The founder of one of Detroit’s most important cultural institutions has died. Michigan Opera Theatre founder David DiChiera was 83 years old.
In 2013 he was named a Kresge Eminent Artist. That prize is the Kresge Foundation’s annual lifetime achievement award in the Arts.
It’s been called the most prestigious local prize in the field of culture. Michigan Radio spoke to DiChiera about winning award, you can hear that interview here:
In the 1980s, in Detroit, there probably weren’t a lot of people who looked around downtown and thought – what this place needs is a world-class opera theater. But David DiChiera had a vision.
"When David proposed buying this building, there was really nothing downtown here. Everything was closed up, and it was little frightening,” said Suzanne Mallare Acton, the assistant music director and chorus master at Michigan Opera Theatre. David DiChiera founded the company in 1971. For more than 20 years it was a sort of gypsy opera company.
They staged shows at the Fischer Theater and Music Hall, but they didn’t have a home of their own. So Acton says finding places to rehearse in those years was “an adventure.”
"One was a car dealership, one was at the Leland hotel, we were in a ballroom … and I distinctly remember Friday nights it was a bar, and we’d come the next morning have to sweep up the beer cans to go into rehearsal," Acton said.
This was before the Fox Theatre was restored. Music Hall nearly got demolished. The Gem Theatre had not yet been moved and renovated. And a lot of the city’s arts patrons lived out in the suburbs.
“There were a number of people who really wanted him to go to, you know, Troy," said Michael Hauser, who has been with MOT since 1989. “A lot of people at that time thought that would be the center of the metro area. But he always felt that culture and the arts really belonged in the central city.”
DiChiera had his eye on an abandoned theater off Grand Circus Park. It had a lot of the opulence of those early 20th century movie palaces. But the building had been stripped. Some of the roof was missing. Bums lived in the building. And Hauser says local banks had zero interest in financing DiChiera’s opera house dream.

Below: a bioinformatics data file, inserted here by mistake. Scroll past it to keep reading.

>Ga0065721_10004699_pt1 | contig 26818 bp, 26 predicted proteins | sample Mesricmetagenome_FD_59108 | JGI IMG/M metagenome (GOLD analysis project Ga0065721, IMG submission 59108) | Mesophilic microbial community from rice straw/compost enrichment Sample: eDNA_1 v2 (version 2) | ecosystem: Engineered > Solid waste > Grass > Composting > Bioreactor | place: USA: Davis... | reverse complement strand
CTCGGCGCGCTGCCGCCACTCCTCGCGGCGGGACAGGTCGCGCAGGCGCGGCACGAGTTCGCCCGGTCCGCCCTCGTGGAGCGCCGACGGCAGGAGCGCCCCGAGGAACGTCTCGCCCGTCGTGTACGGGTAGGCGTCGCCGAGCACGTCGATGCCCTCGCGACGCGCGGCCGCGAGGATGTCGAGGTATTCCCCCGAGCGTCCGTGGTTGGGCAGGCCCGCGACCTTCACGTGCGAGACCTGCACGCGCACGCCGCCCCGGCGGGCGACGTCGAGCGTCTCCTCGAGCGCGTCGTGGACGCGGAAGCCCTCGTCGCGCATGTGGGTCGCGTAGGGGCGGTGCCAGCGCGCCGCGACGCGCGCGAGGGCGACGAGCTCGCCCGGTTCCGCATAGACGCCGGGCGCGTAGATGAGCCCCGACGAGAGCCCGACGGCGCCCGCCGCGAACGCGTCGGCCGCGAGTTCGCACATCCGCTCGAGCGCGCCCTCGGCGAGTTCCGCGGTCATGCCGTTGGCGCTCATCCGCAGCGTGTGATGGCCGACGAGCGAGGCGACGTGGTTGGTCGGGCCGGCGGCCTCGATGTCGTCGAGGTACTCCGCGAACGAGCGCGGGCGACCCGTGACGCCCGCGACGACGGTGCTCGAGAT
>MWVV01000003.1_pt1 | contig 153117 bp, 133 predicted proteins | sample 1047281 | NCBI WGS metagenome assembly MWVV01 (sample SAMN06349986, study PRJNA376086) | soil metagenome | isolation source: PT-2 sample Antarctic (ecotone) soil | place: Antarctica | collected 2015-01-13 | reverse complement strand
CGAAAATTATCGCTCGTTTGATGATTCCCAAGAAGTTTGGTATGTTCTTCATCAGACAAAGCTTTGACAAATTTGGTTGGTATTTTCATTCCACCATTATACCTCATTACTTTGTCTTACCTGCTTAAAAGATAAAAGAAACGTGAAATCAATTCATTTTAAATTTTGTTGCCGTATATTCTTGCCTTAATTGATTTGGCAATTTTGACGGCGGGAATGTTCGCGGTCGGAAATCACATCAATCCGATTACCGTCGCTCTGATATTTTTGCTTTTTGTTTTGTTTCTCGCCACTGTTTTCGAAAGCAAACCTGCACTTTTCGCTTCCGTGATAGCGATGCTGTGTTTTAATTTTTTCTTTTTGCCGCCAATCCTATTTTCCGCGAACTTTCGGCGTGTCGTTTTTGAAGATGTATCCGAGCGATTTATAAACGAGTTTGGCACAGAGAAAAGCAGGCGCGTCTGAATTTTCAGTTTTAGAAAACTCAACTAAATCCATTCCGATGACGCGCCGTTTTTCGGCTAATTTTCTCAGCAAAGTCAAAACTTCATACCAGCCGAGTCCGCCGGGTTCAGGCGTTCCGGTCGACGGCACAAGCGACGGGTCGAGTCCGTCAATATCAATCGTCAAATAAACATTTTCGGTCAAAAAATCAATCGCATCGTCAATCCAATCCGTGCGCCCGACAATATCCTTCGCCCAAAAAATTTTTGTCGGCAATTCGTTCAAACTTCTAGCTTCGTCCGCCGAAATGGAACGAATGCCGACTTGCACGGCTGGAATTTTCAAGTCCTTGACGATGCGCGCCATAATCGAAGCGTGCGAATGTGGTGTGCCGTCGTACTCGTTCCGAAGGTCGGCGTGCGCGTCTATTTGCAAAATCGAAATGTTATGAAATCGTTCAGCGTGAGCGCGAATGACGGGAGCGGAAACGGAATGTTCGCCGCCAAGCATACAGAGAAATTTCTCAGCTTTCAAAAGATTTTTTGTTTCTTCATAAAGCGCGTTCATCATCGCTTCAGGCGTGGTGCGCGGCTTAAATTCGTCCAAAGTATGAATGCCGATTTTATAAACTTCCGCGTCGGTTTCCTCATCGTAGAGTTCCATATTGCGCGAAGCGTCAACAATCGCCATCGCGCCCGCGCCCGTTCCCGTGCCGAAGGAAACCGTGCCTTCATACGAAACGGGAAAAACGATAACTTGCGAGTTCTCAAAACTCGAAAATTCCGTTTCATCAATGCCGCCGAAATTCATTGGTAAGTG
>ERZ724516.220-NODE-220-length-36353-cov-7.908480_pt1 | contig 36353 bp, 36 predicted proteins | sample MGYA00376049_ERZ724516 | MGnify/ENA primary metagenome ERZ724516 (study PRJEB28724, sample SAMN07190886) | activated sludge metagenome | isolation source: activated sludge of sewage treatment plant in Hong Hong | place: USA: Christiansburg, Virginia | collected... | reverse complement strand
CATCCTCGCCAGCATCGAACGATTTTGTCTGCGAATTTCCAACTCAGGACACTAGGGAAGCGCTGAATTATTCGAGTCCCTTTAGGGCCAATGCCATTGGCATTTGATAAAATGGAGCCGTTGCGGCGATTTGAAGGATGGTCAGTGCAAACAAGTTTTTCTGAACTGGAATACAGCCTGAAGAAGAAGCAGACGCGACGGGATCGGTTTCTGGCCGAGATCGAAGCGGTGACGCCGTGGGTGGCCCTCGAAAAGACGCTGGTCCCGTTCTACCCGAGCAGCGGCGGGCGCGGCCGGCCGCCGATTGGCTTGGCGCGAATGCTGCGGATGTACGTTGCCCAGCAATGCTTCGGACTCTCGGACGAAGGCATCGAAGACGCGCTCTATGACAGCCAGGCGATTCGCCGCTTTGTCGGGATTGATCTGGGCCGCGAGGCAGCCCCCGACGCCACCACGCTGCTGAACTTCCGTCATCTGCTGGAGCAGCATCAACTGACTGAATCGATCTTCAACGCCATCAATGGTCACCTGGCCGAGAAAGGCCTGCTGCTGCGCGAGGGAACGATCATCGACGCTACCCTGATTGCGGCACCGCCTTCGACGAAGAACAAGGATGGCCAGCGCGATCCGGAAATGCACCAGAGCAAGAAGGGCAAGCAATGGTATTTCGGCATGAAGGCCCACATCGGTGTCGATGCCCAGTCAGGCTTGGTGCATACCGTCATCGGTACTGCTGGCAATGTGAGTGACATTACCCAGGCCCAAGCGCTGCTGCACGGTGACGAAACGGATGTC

DiChiera persisted though. He got the building renovated with the help of foundations, patrons, and the Big Three. And in 1996, Luciano Pavarotti and Joan Sutherland were on hand for the opening of the Detroit Opera House.
Fred Cohn is longtime opera critic, and edits Opera America magazine. He remembers coming to Detroit for one of the two world premiers the opera house has hosted.
“I’ve never seen anything like it,” said Cohn.
Cohn came to cover the opening of Margaret Garner – the pre-Civil War story of an enslaved mother who killed her own daughter rather than let her return to slavery. He says the audience was jubilant, and fabulously dressed in a way that outshined even New York City audiences.
“And what was also amazing about it to me as a New York opera-goer was how much of the audience was African American. I’m sure it was at least half if not more,” Cohn said.
“I always said that the first opera that this opera house would present as a new work, was going to reflect the African American community. I felt that this city deserved that," DiChiera said.
To call DiChiera ambitious seems like an understatement. At one point in the mid-80s he was running three opera companies – in Detroit, Dayton, and Orange County, California.
And in 2007, Michigan Opera Theatre premiered his own work: Cyrano - an interpretation of the story of a French cadet with a nose so grotesquely large it keeps him from telling Roxane he loves her. DiChiera says he related to Cyrano de Bergerac – who lived his life in a grand manner to cover up a deep sadness.
“And I think we do that, all of us do that in life. I think a lot of us just have parts of our life that are unfulfilled in some way or another,” he said.
But unlike Cyrano, David DiChiera’s great desire – to bring opera to Detroit – was fulfilled.